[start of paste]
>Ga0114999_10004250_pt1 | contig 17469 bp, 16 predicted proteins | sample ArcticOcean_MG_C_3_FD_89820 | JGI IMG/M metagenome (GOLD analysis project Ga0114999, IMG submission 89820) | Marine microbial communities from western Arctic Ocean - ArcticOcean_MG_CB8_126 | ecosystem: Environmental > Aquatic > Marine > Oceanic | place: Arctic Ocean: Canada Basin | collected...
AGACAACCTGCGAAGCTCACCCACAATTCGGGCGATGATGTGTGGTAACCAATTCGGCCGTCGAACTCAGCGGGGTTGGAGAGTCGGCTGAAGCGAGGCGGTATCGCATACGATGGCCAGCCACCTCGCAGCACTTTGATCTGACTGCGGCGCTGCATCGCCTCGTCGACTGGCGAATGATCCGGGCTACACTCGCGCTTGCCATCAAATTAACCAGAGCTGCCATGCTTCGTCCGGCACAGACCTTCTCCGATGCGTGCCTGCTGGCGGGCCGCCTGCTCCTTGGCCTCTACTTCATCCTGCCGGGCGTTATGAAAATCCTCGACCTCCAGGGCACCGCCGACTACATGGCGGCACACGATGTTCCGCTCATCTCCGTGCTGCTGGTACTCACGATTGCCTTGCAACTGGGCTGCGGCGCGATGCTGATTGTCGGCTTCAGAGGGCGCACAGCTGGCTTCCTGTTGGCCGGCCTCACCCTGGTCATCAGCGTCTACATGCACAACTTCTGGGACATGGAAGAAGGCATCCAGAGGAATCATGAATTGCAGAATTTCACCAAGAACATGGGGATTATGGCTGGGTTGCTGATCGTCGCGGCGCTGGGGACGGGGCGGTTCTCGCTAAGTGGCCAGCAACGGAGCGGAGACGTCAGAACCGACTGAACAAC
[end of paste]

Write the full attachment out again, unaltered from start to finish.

>Ga0114999_10004250_pt1 | contig 17469 bp, 16 predicted proteins | sample ArcticOcean_MG_C_3_FD_89820 | JGI IMG/M metagenome (GOLD analysis project Ga0114999, IMG submission 89820) | Marine microbial communities from western Arctic Ocean - ArcticOcean_MG_CB8_126 | ecosystem: Environmental > Aquatic > Marine > Oceanic | place: Arctic Ocean: Canada Basin | collected...
AGACAACCTGCGAAGCTCACCCACAATTCGGGCGATGATGTGTGGTAACCAATTCGGCCGTCGAACTCAGCGGGGTTGGAGAGTCGGCTGAAGCGAGGCGGTATCGCATACGATGGCCAGCCACCTCGCAGCACTTTGATCTGACTGCGGCGCTGCATCGCCTCGTCGACTGGCGAATGATCCGGGCTACACTCGCGCTTGCCATCAAATTAACCAGAGCTGCCATGCTTCGTCCGGCACAGACCTTCTCCGATGCGTGCCTGCTGGCGGGCCGCCTGCTCCTTGGCCTCTACTTCATCCTGCCGGGCGTTATGAAAATCCTCGACCTCCAGGGCACCGCCGACTACATGGCGGCACACGATGTTCCGCTCATCTCCGTGCTGCTGGTACTCACGATTGCCTTGCAACTGGGCTGCGGCGCGATGCTGATTGTCGGCTTCAGAGGGCGCACAGCTGGCTTCCTGTTGGCCGGCCTCACCCTGGTCATCAGCGTCTACATGCACAACTTCTGGGACATGGAAGAAGGCATCCAGAGGAATCATGAATTGCAGAATTTCACCAAGAACATGGGGATTATGGCTGGGTTGCTGATCGTCGCGGCGCTGGGGACGGGGCGGTTCTCGCTAAGTGGCCAGCAACGGAGCGGAGACGTCAGAACCGACTGAACAAC